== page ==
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This space provides the same content as before, but the organization of the home page has changed. The content is now organized based on logical branches instead of legacy book titles. We hope that the new structure will help you quickly find the content that you need.

Collect information about events

After determining a particular area of your IT infrastructure that could benefit from automation, select a couple of events that can have a negative impact on users.

Answer the following questions to help determine how to automate those events. You can print the Event automation worksheet to help with this task.

Which events?

Talk to application programmers, system programmers, and operators to isolate some critical events, such as

  • DB2 threads that use too much CPU

  • Runaway CICS transactions

  • Abending transactions

Determine the best indicator of those events. Can you use any of the MainView metrics described in Important MainView metrics? Or is a particular message, for example, a WTO or journal message, a better indicator of the event? If so, gather any available information about the message.

Who should be notified and how?

Determine who should be notified of the events and how they should notified. The automated solution can

  • Send a TSO message

  • Send an e-mail message

  • Page personnel by using a notification system such as AlarmPoint

  • Open a problem ticket by interacting with an incident tracking system, such as Remedy Service Desk

  • Forward the event to an event management system, such as BMC Impact Manager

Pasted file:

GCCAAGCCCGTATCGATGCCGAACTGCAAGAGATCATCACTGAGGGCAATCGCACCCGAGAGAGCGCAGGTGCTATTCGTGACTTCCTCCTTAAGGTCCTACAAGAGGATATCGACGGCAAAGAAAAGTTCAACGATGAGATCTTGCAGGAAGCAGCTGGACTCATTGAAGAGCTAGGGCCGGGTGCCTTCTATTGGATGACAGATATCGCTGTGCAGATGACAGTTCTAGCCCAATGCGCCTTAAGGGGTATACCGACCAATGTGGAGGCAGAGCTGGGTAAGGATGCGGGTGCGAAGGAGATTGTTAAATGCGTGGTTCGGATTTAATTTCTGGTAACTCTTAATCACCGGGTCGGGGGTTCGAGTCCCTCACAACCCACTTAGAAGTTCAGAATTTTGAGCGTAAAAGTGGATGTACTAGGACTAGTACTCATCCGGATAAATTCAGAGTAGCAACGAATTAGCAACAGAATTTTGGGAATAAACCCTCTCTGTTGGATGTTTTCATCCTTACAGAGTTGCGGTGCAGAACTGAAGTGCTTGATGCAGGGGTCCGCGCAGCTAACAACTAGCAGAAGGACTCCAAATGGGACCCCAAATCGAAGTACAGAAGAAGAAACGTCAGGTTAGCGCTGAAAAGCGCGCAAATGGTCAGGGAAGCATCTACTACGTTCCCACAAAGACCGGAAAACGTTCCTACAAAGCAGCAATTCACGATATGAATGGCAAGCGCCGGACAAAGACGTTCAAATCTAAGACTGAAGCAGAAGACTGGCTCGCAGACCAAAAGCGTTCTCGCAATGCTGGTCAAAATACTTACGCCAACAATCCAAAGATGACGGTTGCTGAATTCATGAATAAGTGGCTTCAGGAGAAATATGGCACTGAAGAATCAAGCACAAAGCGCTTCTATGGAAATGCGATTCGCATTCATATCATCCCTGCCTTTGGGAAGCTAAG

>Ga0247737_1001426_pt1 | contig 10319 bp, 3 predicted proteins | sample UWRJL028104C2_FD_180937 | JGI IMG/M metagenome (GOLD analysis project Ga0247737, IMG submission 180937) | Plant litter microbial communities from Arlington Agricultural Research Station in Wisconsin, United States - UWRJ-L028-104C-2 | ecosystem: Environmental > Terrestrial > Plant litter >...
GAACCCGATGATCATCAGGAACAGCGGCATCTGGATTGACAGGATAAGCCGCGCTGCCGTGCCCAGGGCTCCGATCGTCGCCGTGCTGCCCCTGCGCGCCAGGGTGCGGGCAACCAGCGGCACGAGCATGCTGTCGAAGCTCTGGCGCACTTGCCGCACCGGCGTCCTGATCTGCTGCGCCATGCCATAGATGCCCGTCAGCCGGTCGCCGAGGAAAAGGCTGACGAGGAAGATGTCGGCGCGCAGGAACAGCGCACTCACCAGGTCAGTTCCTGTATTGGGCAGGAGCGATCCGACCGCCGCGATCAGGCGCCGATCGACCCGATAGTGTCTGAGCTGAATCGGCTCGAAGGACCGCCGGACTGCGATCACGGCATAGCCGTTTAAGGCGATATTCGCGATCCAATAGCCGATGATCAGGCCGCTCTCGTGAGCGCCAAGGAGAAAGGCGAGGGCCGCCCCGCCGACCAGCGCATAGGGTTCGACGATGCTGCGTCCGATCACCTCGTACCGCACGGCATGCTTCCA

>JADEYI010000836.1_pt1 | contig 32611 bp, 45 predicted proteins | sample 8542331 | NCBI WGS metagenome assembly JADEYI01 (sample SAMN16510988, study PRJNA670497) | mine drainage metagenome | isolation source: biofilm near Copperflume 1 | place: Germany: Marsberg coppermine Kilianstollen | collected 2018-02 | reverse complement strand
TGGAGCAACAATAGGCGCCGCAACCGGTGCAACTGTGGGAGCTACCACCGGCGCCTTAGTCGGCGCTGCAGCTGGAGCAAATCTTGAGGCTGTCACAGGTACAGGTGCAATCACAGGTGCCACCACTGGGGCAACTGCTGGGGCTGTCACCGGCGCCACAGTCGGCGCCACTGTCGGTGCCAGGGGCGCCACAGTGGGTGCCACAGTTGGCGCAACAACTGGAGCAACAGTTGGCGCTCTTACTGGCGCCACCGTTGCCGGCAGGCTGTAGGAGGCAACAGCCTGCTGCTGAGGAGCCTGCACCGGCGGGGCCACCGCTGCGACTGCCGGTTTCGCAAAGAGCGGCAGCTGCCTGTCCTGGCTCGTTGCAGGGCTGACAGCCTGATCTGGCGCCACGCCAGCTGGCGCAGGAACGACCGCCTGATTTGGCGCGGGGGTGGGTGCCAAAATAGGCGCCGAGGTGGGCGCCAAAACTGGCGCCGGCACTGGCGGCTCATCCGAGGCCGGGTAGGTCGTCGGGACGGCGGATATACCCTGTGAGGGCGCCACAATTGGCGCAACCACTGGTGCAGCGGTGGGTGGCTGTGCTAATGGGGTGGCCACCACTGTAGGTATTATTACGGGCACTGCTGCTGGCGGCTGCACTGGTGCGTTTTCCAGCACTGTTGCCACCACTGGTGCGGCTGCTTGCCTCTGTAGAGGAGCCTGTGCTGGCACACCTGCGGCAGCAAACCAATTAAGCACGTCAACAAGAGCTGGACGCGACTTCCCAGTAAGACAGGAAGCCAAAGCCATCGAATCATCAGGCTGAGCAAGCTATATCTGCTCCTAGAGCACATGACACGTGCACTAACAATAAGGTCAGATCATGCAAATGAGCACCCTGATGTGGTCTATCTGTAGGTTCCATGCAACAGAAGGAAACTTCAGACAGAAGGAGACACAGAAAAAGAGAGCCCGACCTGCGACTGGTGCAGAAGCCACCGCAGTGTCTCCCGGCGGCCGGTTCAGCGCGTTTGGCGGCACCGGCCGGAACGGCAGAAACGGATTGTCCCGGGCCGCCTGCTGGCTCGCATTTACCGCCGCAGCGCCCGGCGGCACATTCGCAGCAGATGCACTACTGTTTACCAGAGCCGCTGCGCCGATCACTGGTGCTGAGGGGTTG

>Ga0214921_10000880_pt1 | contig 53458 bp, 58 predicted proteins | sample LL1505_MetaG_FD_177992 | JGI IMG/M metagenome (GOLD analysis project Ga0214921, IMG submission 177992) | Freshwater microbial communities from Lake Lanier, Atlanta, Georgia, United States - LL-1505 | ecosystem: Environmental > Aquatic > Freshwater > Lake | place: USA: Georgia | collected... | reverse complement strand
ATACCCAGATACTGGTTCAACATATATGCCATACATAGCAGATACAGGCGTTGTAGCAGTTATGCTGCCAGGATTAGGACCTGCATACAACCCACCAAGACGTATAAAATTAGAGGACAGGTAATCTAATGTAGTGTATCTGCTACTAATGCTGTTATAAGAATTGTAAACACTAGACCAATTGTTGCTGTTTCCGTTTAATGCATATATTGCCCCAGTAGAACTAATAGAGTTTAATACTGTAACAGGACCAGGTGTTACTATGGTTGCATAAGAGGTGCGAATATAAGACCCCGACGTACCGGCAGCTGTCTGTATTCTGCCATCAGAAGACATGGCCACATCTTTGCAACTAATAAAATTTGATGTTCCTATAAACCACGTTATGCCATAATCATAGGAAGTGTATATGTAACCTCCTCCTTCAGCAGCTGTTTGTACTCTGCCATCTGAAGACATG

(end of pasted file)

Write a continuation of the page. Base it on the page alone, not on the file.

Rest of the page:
What action should be taken?

Determine what actions should be taken when the event occurs. The automated solution can involve a simple action or a series of more complex actions. A simple action might

  • Issue a z/OS, IMS, CICS, DB2, MQ, or other type of command

  • Log diagnostic information in a repository (MainView AutoOPERATOR journals or system logs)

  • Raise a better, more informative exception by rewording a cryptic message

  • Correlate events with previously captured, less significant events to provide a more meaningful exception (variables can be used to store information about previously captured events)

A complex action might

  • Perform several simple actions concurrently

  • Schedule a REXX EXEC that contains logic to perform any of several actions depending on the context of the event

    For example, an EXEC that can perform actions A through E might perform only actions A, C, and E for one event occurrence, and actions A, B, D, and E for the next occurrence.

  • Schedule a REXX EXEC that executes the MainView API to collect more diagnostic information for logging, or to perform additional actions

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